Nothing, if you're doing it right.
With the closure of Vine and the recent reports speculating the future of Twitter, many marketers are revisiting the question of what networks they should be prioritizing for their influencer marketing strategy.
This provides us with a great opportunity to revisit the question of platform priorities and provide some answers.
But first, a recap of how we got to this point.
Twitter announced that their six-second video sharing app, Vine, was going to be shutdown. #ripvine posts immediately began trending as users shared their frustrations. Many believe that Vine’s death was imminent with the success of Snapchat and Instagram video. Teens flocked to Snapchat’s self-deleting sharing and Instagram created a Vine competitor with their own video sharing capabilities (something they’ve been known to do). Both affecting the average users’ time spent on Vine and marketers’ focus on the platform. But this isn’t the first time that a network has shut down and it won’t be the last. And with rumors of Twitter looking for an acquirer, there are some that are speculating about the future of the popular network.
So with all of this unexpected news and speculation, how do you know which networks you should be focusing on?
Each network has found its own success with their unique styles of content and the various audiences that are attracted to each content type. So, of course, you want to have a different approach on Instagram than you would on YouTube or Facebook. But, approaching this issue from a network-first approach is the wrong way to go about it. You want to first consider your audience and how you can best engage them. Then build your strategy on each network based on who your audience is and where they’re interacting.
These networks are constantly evolving, updating and removing features. These changes impact how you as a marketer should leverage each network to connect with your audience. As existing networks like Vine go down and new networks like musical.ly pop up, marketers are faced with the decision of how to leverage each to connect with their audience.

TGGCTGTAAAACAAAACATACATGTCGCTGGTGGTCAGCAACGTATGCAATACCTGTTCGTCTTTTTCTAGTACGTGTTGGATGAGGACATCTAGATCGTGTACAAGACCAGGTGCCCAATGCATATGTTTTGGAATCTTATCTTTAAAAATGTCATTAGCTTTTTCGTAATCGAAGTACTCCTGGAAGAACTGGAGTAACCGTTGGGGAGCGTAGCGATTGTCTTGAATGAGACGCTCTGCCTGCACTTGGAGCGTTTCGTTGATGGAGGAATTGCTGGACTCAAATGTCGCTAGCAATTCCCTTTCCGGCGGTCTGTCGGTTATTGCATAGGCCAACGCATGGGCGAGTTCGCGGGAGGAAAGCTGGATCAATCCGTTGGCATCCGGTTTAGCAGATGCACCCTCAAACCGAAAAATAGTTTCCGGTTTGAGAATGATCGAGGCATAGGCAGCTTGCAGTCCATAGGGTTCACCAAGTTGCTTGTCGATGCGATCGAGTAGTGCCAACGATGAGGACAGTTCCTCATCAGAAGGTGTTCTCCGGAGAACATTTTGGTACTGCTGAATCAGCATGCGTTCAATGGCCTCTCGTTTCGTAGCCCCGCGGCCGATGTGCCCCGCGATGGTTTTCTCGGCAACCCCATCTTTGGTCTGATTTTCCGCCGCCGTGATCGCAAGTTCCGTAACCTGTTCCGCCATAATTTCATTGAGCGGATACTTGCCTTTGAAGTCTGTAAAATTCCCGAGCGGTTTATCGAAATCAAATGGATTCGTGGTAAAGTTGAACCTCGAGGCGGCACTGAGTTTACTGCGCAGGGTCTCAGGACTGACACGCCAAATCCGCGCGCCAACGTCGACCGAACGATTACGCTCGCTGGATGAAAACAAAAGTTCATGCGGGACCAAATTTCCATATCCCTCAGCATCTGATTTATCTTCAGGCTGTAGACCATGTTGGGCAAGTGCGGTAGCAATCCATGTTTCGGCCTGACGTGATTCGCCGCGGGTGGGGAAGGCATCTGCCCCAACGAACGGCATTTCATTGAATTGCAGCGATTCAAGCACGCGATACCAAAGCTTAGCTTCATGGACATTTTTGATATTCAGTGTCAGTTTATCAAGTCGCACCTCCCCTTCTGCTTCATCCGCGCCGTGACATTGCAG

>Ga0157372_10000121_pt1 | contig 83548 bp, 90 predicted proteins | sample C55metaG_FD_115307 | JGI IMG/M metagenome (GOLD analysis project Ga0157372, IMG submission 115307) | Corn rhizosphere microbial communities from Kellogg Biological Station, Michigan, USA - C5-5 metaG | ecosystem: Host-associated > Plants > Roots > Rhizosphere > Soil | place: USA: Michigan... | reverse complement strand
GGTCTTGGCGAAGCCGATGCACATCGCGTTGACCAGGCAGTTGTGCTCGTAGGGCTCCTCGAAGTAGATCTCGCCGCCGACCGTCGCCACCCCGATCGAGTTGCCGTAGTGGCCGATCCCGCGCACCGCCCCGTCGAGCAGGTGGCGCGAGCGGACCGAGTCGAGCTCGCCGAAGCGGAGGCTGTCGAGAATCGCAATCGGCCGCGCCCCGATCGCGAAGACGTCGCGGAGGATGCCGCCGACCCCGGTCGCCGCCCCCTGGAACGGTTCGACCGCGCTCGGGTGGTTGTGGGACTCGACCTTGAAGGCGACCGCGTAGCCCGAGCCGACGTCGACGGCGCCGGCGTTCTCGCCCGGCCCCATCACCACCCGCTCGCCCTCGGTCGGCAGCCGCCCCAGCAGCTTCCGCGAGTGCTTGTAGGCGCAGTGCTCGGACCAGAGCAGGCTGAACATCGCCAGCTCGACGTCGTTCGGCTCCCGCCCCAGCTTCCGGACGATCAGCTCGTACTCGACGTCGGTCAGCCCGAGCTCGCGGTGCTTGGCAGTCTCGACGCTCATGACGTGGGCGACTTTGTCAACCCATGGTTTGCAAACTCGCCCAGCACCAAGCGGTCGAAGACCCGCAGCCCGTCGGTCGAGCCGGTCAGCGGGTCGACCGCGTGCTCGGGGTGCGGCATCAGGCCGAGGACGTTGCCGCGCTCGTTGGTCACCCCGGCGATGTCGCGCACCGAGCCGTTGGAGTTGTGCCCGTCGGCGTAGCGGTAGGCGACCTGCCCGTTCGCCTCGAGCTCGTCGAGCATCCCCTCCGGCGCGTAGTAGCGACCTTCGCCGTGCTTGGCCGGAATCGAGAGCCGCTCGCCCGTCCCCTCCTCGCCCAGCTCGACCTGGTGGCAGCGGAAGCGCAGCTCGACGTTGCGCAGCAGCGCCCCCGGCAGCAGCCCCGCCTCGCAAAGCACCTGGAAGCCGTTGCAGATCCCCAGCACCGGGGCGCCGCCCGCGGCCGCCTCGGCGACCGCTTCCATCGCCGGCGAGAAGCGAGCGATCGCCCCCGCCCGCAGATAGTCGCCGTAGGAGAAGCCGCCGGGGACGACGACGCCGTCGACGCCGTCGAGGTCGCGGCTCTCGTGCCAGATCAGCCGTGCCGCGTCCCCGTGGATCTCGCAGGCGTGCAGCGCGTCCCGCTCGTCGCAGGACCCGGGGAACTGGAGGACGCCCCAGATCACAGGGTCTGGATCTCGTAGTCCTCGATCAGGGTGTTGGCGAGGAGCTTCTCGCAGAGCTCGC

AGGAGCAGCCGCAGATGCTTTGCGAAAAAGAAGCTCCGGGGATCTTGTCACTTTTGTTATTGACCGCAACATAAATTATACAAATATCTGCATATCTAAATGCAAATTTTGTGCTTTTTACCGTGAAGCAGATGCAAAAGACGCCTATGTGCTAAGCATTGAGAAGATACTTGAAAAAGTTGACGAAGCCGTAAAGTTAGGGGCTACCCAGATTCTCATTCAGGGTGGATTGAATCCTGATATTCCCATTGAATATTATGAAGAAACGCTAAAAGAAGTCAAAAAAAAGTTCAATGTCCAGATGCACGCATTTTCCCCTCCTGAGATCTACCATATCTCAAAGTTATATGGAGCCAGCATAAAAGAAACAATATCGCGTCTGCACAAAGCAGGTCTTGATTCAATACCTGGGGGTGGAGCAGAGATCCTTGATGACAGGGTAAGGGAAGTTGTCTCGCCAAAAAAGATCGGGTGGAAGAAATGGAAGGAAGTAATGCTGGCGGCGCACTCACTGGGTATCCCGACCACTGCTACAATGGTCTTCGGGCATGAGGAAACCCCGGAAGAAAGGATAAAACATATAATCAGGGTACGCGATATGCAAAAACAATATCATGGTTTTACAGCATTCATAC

A holistic strategy that focuses first on audience engagement will be able to more easily weather these unpredictable storms.
Vine, for example, found a lot of success with its video creation. Its members loved creating and viewing the videos shared by popular creators. That content will certainly be missed by its users but it doesn't necessarily create a gap in your social content strategy. Vine's audience was predominantly younger and its content was exclusively video. Both of these attributes can be addressed by Snapchat and Instagram. So part of the reasons why Vine got shut down are also the reasons why you shouldn't be too concerned about the future of your influencer marketing strategy. Twitter has also said that nothing will happen to the vines that are on the network right now. The content will still be viewable but the ability to create them will disappear.
So, though we may be sad about the lack of LeBron James Vines in our future, a well-rounded and audience focused strategy should still have us hopeful about the future of influencer marketing.